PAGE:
WORLD NOTES: July 26

Ecuador: Reckoning for past crimes

Ecuador’s government this month confiscated nearly 200 properties of the Isaías Group including three television stations, businesses and land. Alainet.org said the properties will be sold to reimburse depositors using banks owned by Robert and William Isaias. In 1999 the brothers froze $661 million, resulting in bankruptcies, unemployment and billions in losses. Facing prosecution, they moved to Miami. Ecuador’s government seeks their extradition.

Finance Minister Fausto Ortiz, described as the most “market friendly” member of the government, responded by resigning. Replacing him was Wilma Salgado, whose job as head of Ecuador’s Deposit Guarantee Agency had been to rein in bankers.

Opponents of leftist President Rafael Correa (approval rating now 62 percent),protested seizure of the TV channels by invoking freedom of the press. But polls show most Ecuadorians backing the action.



Senegal: Africans, choose your union!

Senegal’s president has objected to the “Union for the Mediterranean” materializing in Paris July 13 under the auspices of French President Nicolas Sarkozy. In a statement from Dakar, Abdoulaye Wade, veteran spokesperson for African unity, predicted that the union of 43 European, Middle Eastern and Northern African nations will spurn southern, or Black, Africa.

Wade envisions “two-speed [European] cooperation” — fast for Northern Africa, showered with favors for gas and oil, and slow for south of the Sahara. Reuters said Wade and Libyan President Muammar Gaddafi are seeking exploitation of natural resources through a continent-wide government of African unity. Gaddafi absented himself from the Paris assembly which focused primarily on Middle Eastern issues.



Iran: U.S. tries diplomacy

The Bush administration has apparently backed off from bellicose anti-Iran rhetoric.

The U.S. State Department will soon open an “interests section” in Tehran to restore diplomatic relations broken in 1979, albeit in limited fashion. The Iranian government already has an interests section in Washington and reportedly will accept the U.S. proposal.

According to the U.K. Guardian, the initiative represents a State Department victory over a faction led by Vice President Cheney seeking military assaults on Iranian nuclear facilities.

The U.S. government sent high State Department official William Burns to participate in Iranian-EU nuclear talks July 19 that reportedly ended in deadlock.

White House Press Secretary Dana Perino had declared beforehand, “There is no negotiation here.”



Ukraine: NATO is not welcome

Progressive Socialist and Communist Party activists, joined by Orthodox Church adherents, this month protested Operation Sea Breeze, NATO’s Black Sea war games. Centered near Odessa, the multinational training exercise involving 1,000 troops, 15 vessels, airplanes, submarines and helicopters was intended as a display of European-Ukrainian military cooperation.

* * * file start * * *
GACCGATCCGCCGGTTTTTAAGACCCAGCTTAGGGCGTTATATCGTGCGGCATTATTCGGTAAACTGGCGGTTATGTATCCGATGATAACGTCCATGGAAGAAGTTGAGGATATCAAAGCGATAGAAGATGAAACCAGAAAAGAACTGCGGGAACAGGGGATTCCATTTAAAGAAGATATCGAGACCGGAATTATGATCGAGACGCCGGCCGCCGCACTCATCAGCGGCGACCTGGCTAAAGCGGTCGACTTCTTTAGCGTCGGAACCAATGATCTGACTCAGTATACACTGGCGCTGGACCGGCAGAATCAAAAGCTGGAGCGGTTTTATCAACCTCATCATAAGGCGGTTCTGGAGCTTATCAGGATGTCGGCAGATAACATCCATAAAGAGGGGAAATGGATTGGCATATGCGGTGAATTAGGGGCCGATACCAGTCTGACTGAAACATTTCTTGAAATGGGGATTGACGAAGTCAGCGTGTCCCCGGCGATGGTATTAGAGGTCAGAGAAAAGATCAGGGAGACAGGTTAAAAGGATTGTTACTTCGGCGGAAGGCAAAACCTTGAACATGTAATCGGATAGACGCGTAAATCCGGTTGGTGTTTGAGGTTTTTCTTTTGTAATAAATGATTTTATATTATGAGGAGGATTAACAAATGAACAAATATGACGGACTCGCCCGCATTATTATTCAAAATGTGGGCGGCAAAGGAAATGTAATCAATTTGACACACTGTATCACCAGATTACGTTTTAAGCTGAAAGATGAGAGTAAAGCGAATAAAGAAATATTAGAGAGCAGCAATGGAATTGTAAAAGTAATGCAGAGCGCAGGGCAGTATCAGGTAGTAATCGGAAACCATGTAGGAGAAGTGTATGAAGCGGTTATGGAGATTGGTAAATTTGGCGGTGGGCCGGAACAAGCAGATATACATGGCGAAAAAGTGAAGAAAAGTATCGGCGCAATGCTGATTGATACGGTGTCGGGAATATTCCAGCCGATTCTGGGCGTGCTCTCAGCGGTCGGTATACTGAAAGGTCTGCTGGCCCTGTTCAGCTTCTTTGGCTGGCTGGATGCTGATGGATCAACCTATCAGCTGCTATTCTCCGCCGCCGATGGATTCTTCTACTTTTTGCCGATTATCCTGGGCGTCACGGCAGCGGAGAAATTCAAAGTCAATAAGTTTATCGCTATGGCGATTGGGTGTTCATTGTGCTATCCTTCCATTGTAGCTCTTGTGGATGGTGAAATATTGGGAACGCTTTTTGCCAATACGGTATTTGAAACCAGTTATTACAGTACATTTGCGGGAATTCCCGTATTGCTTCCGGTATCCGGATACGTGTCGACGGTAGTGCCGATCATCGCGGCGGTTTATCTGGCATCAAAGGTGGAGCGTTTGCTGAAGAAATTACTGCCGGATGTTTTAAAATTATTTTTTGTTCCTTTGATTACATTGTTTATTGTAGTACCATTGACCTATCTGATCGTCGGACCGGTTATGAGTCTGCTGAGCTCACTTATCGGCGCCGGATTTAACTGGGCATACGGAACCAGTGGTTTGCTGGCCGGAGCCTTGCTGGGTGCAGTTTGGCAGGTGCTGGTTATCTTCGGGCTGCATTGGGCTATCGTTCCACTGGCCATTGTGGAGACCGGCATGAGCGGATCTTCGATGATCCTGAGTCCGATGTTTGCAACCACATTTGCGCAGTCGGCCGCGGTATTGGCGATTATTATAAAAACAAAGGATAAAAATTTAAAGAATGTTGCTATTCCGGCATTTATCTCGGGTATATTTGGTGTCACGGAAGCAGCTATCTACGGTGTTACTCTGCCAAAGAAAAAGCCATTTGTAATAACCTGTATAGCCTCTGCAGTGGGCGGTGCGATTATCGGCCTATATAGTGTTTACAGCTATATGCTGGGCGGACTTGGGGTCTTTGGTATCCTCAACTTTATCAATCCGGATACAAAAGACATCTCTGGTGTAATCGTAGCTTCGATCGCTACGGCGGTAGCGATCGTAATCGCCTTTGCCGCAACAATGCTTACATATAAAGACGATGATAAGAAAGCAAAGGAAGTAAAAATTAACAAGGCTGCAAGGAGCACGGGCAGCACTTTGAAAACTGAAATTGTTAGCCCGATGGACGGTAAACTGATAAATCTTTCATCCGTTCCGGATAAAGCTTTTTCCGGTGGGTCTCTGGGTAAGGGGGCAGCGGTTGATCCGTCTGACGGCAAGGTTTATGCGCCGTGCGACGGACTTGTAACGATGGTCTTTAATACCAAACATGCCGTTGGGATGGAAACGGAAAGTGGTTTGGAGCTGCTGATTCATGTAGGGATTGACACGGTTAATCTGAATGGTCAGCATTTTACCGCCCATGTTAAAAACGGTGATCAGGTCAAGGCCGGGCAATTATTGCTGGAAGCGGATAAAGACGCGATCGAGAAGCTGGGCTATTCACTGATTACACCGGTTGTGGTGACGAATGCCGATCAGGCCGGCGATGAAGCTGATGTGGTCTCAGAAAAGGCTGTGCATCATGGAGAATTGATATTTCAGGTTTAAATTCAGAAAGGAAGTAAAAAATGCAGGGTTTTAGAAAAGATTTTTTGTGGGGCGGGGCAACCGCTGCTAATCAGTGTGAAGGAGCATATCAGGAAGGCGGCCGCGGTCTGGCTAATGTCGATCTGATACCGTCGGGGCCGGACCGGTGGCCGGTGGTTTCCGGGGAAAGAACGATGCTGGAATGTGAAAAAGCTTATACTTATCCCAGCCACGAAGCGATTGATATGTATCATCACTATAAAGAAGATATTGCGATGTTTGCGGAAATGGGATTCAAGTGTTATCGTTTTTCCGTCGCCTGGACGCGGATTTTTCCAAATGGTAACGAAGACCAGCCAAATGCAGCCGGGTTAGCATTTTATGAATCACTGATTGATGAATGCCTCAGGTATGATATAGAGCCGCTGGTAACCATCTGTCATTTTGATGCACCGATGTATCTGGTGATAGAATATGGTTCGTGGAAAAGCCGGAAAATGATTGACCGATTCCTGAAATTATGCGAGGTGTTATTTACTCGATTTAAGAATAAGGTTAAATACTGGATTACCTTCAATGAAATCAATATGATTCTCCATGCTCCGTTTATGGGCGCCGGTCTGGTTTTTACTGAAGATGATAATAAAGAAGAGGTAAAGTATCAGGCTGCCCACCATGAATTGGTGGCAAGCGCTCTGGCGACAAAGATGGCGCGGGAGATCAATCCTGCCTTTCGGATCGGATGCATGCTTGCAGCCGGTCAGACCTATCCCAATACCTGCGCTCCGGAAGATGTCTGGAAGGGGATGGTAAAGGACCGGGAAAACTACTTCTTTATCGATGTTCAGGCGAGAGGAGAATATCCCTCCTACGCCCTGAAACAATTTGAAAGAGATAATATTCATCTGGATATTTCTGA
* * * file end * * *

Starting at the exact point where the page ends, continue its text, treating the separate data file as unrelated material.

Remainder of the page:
Authorities banned demonstrations, and on July 7 attackers, some in police uniforms, demolished protesters’ camps. Nevertheless, hundreds, helped out by local residents, put tents back up and on July 14 — the first day of the exercise — proceeded to block roads and navigate boats offshore adorned with anti-NATO signs.

However, Ukrainian Admiral Viktor Maksimov told the Itar-Tass news agency that he anticipated “building up confidence and cooperation between the United States and Ukraine.”





China: Wal-Mart store unionized

Once Wal-Mart Corporation authorized its store in Shenyang, capital of China’s northeastern Liaoning Province, to bargain collectively with employees, only five hours were required on July 15 for managers and the employees’ union to negotiate overtime pay, paid vacations, social security improvements and annual 8 percent wage increases for two years. The store thus became the first of Wal-Mart’s 100 stores in China to conclude negotiations with a union.

In 2006, the All-China Federation of Trade Unions began a high profile campaign to unionize all Wal-Mart stores in China. Last year, according to the China Labor Bulletin, Shenyang city issued its “Collective Contract Regulation” under which managers are fined for rejecting union requests for bargaining.



Cuba: Major land use reforms

“Go back to the land,” Cuban President Raul Castro urged before the National Assembly on July 10. His government later announced provisions to encourage private farming.

Experienced farmers may use up to 99 acres of unused land, novices up to 33 acres. Their nontransferable and taxable usage rights are renewable every 10 years, and every 25 years for cooperatives and state farms permitted to farm larger tracts.

Granma said President Castro foresees a $1.2 billion rise this year in the cost of food imports, accounting for half the Cubans’ food intake. Castro said earlier that with half of Cuba’s tillable land lying idle — a 33 percent increase over nine years — national security is at stake.

World Notes are compiled by W.T. Whitney Jr. (atwhit @roadrunner.com)